116 3rd St SE
Cedar Rapids, Iowa 52401
VINTON — Sometimes you can only sit and watch for so long before you’ve got to roll up your sleeves and get involved. That’s the executive decision that Noah Beenken of Waterloo made earlier this year when attending races at Benton County Speedway, where he’s spent his summer Sunday nights since he was a toddler.
“I’ve always been into racing, but I’ve never had the money to do it,” said Beenken, who turns 19 Monday. “We came to the Frostbuster race here and were sitting in the stands. I looked at my buddy and I looked at my bank account and I said, ‘You know what? It’s time.’ He said, ‘What do you mean?’ I said, ‘I’m buying a racecar.’ That led us here.”
Simple as that.
Well, the first car Beenken bought was a 1999 Nissan Altima that he “blew up the first night out.”
That’s when backup arrived.
Beenken’s grandparents Scott and Connie Petersen, also from Waterloo, are best friends with longtime racer Troy Cordes from nearby Dunkerton.
So Beenken grew up around the racing community and had a 2001 Ford Escort that’s completely stock donated by Brandon Sanders. He got a roll cage from Dickinson Cages and his good friend Jake Weekly spent a week welding it in for safety.
Now Beenken is celebrating the last of his teen years by living his dreams, although he says there is more to come.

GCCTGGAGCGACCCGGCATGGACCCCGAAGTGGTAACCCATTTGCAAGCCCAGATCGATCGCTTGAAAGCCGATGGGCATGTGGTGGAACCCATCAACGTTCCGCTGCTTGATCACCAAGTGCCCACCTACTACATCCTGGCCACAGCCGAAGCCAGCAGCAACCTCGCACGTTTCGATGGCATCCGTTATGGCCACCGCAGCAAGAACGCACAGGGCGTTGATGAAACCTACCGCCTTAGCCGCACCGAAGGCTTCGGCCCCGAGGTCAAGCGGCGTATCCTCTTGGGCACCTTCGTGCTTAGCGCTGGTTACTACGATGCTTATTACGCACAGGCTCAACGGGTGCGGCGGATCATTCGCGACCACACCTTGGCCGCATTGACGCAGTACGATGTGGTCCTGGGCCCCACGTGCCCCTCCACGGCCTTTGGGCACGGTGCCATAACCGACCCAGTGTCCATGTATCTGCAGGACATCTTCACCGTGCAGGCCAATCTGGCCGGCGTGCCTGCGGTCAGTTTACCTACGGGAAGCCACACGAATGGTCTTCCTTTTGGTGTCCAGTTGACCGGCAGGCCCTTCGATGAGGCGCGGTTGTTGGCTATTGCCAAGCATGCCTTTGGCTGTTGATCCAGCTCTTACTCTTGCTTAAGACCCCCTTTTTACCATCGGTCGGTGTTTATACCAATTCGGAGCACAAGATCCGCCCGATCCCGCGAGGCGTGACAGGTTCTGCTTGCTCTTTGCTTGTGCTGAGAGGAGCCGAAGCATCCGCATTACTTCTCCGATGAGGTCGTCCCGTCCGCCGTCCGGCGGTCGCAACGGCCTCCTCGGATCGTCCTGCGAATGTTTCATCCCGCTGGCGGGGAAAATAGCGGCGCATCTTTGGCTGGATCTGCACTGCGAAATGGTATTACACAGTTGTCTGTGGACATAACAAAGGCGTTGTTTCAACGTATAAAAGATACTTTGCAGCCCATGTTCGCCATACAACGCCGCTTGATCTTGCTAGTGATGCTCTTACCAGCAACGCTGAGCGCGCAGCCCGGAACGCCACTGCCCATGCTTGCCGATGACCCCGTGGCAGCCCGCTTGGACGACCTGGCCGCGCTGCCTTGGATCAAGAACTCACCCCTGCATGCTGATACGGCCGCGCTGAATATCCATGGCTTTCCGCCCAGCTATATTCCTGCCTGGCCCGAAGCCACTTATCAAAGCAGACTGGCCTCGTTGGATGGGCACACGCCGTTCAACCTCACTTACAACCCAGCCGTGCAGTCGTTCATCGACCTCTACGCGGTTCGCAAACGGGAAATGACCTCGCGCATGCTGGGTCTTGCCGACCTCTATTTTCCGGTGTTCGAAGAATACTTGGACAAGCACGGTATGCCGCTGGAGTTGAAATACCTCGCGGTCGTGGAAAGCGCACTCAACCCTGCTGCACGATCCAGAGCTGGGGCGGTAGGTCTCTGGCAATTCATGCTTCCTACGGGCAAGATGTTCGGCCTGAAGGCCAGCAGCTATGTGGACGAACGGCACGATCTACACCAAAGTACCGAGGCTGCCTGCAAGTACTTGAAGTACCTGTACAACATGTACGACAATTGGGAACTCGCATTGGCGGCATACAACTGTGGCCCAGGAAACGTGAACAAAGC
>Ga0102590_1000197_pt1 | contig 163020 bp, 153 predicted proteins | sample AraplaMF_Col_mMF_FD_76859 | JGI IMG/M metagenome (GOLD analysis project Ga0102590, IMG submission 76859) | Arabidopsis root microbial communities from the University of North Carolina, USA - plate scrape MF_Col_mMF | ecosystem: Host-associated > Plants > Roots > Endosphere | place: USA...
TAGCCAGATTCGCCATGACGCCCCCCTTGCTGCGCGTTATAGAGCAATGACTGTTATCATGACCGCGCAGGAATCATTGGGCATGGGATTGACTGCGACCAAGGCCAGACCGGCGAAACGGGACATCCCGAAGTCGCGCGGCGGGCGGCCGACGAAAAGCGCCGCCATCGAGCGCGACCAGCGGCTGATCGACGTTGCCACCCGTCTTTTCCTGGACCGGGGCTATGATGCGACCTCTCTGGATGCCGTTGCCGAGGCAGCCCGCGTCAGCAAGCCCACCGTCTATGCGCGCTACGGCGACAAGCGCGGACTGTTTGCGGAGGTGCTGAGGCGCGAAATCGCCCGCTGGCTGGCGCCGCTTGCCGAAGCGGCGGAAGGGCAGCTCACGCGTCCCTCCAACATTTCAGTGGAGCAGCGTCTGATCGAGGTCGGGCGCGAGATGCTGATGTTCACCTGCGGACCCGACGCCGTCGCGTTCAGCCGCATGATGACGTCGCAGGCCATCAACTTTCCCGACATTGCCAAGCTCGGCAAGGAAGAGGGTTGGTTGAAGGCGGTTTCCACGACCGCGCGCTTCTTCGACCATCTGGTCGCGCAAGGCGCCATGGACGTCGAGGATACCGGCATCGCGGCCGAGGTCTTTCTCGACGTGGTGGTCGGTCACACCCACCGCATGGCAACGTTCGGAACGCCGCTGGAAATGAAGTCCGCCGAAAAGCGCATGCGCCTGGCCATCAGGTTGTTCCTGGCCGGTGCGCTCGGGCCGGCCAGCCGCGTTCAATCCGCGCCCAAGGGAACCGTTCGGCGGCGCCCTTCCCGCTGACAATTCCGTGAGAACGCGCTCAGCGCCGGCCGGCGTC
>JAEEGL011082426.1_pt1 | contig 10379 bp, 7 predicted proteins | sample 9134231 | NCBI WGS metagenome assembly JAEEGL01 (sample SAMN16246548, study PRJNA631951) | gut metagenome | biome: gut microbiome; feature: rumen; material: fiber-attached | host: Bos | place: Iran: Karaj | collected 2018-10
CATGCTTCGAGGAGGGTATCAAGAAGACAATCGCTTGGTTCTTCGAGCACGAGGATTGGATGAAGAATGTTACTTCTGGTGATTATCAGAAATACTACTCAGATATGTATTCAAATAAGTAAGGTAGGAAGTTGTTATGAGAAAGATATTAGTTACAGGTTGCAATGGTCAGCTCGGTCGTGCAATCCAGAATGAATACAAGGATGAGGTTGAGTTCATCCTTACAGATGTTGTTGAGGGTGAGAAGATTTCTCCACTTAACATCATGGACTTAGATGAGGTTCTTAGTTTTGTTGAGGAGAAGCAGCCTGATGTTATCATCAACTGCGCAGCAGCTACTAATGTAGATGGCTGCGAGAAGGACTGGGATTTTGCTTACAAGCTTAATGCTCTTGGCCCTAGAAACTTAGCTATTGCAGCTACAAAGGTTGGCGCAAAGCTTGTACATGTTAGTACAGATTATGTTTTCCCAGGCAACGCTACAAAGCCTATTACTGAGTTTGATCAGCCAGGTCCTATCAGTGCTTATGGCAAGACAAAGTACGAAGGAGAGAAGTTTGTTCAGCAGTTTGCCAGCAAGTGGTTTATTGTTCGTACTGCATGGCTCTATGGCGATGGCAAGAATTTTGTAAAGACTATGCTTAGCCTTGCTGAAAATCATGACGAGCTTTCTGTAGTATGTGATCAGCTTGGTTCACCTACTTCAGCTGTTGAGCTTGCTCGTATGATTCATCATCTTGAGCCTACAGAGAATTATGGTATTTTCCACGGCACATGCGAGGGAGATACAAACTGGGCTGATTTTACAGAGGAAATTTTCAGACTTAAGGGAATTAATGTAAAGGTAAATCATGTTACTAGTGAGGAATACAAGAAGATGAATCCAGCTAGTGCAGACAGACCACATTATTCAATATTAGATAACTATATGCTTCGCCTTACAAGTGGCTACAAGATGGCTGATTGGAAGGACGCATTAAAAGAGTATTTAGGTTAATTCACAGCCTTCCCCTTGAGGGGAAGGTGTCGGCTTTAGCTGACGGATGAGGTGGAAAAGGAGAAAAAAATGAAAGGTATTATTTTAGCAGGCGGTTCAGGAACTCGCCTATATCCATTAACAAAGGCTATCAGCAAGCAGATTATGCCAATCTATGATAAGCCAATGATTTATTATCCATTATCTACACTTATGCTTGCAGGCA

“I’ll probably do this the rest of my life,” Beenken said. “Long term with racing, I want to get into a bigger car and see where it takes me. I chase my dreams no matter what, racing is just one example. If I want something, I go and get it.”
One thing Beenken has wanted since he was a child is the respect of other drivers, something he’s enjoying earning.
“When you show up and feel welcomed as a driver, it’s totally different than being in the stands,” Beenken said. “In the stands you don’t know what’s really going on, but having respect from another driver, it’s a different feeling.”
Beenken doesn’t want to hoard that feeling. He wants more drivers to come join in the fun like he did.
“It’s nerve-wracking because as a fan you see all of the crashes and it’s scary,” said Beenken, who registered a DNF in Sunday night’s 12-lap feature race. “But, once you get out there, it’s the time of your life. The adrenaline is crazy and just having a car where it’s not supposed to be feels good.”